Utica, Tunisia

37.05652777777810.062258333333Koordinaten: 37 ° 3 ' 23.5 "N, 10 ° 3' 44.1 " E

Utica was founded around 1100 BC, and in ancient times was the oldest Phoenician city in North Africa. The name is the Latinized form of the Utica Punic- Phoenician ˁ Attiq what " the Old (city )" means.

Utica lay at the mouth of Bagradas (now Medjerda ) in present-day Tunisia. With Carthage it was alternately allies and enemies. In the Third Punic War, fought on the side of Rome. In the Roman province of Africa Utica had the rank of a free city with certain special rights and was, until 43 BC under the name municipium Julium Uticense provincial capital. In 46 BC, Cato died there Uticensis from suicide. The heyday Utica in the 2nd century AD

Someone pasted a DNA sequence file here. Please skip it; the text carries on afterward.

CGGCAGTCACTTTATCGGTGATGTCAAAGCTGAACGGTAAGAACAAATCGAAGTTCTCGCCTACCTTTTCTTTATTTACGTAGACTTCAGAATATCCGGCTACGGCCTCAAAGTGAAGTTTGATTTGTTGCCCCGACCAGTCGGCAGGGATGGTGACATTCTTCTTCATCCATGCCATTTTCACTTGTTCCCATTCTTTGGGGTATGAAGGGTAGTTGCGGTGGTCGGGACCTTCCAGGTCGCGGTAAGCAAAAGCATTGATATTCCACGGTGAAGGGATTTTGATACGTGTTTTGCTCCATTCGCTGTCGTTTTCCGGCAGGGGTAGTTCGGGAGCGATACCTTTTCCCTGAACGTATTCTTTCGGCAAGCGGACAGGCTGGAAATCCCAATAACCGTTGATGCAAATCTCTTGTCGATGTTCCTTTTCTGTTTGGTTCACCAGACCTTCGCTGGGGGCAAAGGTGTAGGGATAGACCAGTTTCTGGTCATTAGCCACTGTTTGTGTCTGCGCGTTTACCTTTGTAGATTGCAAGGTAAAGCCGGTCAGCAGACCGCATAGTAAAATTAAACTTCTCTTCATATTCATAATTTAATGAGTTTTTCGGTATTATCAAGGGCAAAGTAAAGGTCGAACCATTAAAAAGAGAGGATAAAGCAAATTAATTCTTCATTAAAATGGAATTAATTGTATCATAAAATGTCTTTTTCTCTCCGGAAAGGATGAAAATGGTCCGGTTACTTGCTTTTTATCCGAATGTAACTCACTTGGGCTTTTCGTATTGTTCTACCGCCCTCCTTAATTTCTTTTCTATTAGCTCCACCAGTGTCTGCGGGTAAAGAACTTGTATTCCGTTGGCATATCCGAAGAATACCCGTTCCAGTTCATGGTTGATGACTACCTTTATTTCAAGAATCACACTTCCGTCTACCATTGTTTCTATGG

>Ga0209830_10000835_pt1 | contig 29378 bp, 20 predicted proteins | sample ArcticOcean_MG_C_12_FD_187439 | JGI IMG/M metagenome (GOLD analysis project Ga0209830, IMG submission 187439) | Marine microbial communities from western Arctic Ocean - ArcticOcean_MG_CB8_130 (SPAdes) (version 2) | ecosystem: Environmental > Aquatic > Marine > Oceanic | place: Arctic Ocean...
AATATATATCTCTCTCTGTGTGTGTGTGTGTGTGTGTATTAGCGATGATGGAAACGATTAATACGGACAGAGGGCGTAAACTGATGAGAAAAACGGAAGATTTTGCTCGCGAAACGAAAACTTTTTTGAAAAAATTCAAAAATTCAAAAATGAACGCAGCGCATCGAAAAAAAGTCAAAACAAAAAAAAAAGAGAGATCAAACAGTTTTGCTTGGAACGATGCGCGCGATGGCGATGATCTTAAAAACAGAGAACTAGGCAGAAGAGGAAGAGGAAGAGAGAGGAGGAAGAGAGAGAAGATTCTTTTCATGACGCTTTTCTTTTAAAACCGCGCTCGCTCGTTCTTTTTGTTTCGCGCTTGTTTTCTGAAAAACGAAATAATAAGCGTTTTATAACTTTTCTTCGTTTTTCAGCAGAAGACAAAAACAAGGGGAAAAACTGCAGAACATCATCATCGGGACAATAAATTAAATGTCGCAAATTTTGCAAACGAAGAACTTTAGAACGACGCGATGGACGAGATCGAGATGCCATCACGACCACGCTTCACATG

In the 3rd century silted up the harbor - the estuary of Medjerda is now a good ten miles from the former city - Utica and gradually fell into disrepair. Finally, the Vandals conquered it in 439 and 534, the Byzantines the town. After the conquest by the Arabs (about 683 ), the settlement has been finally abandoned.

The titular Utica leads back to this city.

The museum displays exhibits on the area of ​​ruins from the 8th to 5th centuries BC, especially grave goods, steles and urns from the Punic necropolis. Among amphorae, oil lamps, clay figures, goods imported from Egypt and vases from Greece. A special attraction of the Roman period is a Neptune head with a lobster claw in curly hair, surrounded by sea creatures and boats, in the museum garden.